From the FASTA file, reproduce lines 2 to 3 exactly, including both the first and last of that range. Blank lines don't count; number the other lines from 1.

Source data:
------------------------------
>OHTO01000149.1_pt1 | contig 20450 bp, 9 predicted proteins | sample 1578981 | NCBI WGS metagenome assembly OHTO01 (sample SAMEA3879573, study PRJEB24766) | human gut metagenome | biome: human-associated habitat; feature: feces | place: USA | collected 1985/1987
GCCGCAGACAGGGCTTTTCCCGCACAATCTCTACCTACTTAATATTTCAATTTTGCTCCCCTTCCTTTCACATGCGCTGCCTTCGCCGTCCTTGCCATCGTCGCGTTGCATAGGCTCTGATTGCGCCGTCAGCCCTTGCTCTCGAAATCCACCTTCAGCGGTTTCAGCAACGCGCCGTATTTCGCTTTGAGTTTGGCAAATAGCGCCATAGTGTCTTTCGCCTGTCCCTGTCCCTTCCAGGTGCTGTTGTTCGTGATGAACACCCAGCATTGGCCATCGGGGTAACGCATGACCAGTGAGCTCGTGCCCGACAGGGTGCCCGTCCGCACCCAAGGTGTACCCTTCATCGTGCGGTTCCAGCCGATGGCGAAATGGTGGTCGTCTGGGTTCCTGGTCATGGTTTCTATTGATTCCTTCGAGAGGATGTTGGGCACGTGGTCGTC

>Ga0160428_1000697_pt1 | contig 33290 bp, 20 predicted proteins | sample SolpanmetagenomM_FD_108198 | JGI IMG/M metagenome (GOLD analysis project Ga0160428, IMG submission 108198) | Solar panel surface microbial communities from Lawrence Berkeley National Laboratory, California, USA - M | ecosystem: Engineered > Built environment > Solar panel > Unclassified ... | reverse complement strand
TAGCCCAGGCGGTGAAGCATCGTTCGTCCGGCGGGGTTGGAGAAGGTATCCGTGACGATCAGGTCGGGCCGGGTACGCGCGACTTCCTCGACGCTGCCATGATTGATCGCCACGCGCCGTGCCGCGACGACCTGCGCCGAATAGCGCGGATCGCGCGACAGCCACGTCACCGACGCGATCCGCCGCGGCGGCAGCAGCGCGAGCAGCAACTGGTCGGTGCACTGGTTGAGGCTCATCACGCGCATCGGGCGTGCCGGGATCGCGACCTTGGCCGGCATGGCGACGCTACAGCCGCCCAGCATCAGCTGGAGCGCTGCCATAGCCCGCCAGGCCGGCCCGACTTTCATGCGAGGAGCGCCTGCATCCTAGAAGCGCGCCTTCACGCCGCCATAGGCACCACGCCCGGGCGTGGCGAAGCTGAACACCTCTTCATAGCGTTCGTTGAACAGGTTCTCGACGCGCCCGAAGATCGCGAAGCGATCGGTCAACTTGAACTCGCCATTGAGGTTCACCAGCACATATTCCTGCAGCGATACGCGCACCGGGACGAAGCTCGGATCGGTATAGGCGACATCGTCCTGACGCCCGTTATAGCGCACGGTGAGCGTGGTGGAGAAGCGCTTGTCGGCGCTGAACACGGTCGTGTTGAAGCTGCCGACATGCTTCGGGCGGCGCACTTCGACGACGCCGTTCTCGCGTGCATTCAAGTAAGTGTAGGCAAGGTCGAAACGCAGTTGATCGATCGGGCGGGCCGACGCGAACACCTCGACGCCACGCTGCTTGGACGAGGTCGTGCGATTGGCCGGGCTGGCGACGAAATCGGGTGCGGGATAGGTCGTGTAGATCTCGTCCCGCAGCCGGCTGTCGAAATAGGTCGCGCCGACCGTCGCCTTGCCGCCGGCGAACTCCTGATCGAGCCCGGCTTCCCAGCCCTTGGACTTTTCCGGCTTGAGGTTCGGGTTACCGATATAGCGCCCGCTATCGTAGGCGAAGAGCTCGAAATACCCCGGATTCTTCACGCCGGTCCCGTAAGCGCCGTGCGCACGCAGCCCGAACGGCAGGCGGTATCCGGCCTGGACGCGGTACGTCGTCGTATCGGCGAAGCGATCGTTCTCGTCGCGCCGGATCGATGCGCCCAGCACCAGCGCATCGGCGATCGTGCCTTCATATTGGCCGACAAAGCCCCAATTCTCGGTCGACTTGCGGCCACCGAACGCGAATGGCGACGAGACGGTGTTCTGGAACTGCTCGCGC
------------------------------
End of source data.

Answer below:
GCCGCAGACAGGGCTTTTCCCGCACAATCTCTACCTACTTAATATTTCAATTTTGCTCCCCTTCCTTTCACATGCGCTGCCTTCGCCGTCCTTGCCATCGTCGCGTTGCATAGGCTCTGATTGCGCCGTCAGCCCTTGCTCTCGAAATCCACCTTCAGCGGTTTCAGCAACGCGCCGTATTTCGCTTTGAGTTTGGCAAATAGCGCCATAGTGTCTTTCGCCTGTCCCTGTCCCTTCCAGGTGCTGTTGTTCGTGATGAACACCCAGCATTGGCCATCGGGGTAACGCATGACCAGTGAGCTCGTGCCCGACAGGGTGCCCGTCCGCACCCAAGGTGTACCCTTCATCGTGCGGTTCCAGCCGATGGCGAAATGGTGGTCGTCTGGGTTCCTGGTCATGGTTTCTATTGATTCCTTCGAGAGGATGTTGGGCACGTGGTCGTC

>Ga0160428_1000697_pt1 | contig 33290 bp, 20 predicted proteins | sample SolpanmetagenomM_FD_108198 | JGI IMG/M metagenome (GOLD analysis project Ga0160428, IMG submission 108198) | Solar panel surface microbial communities from Lawrence Berkeley National Laboratory, California, USA - M | ecosystem: Engineered > Built environment > Solar panel > Unclassified ... | reverse complement strand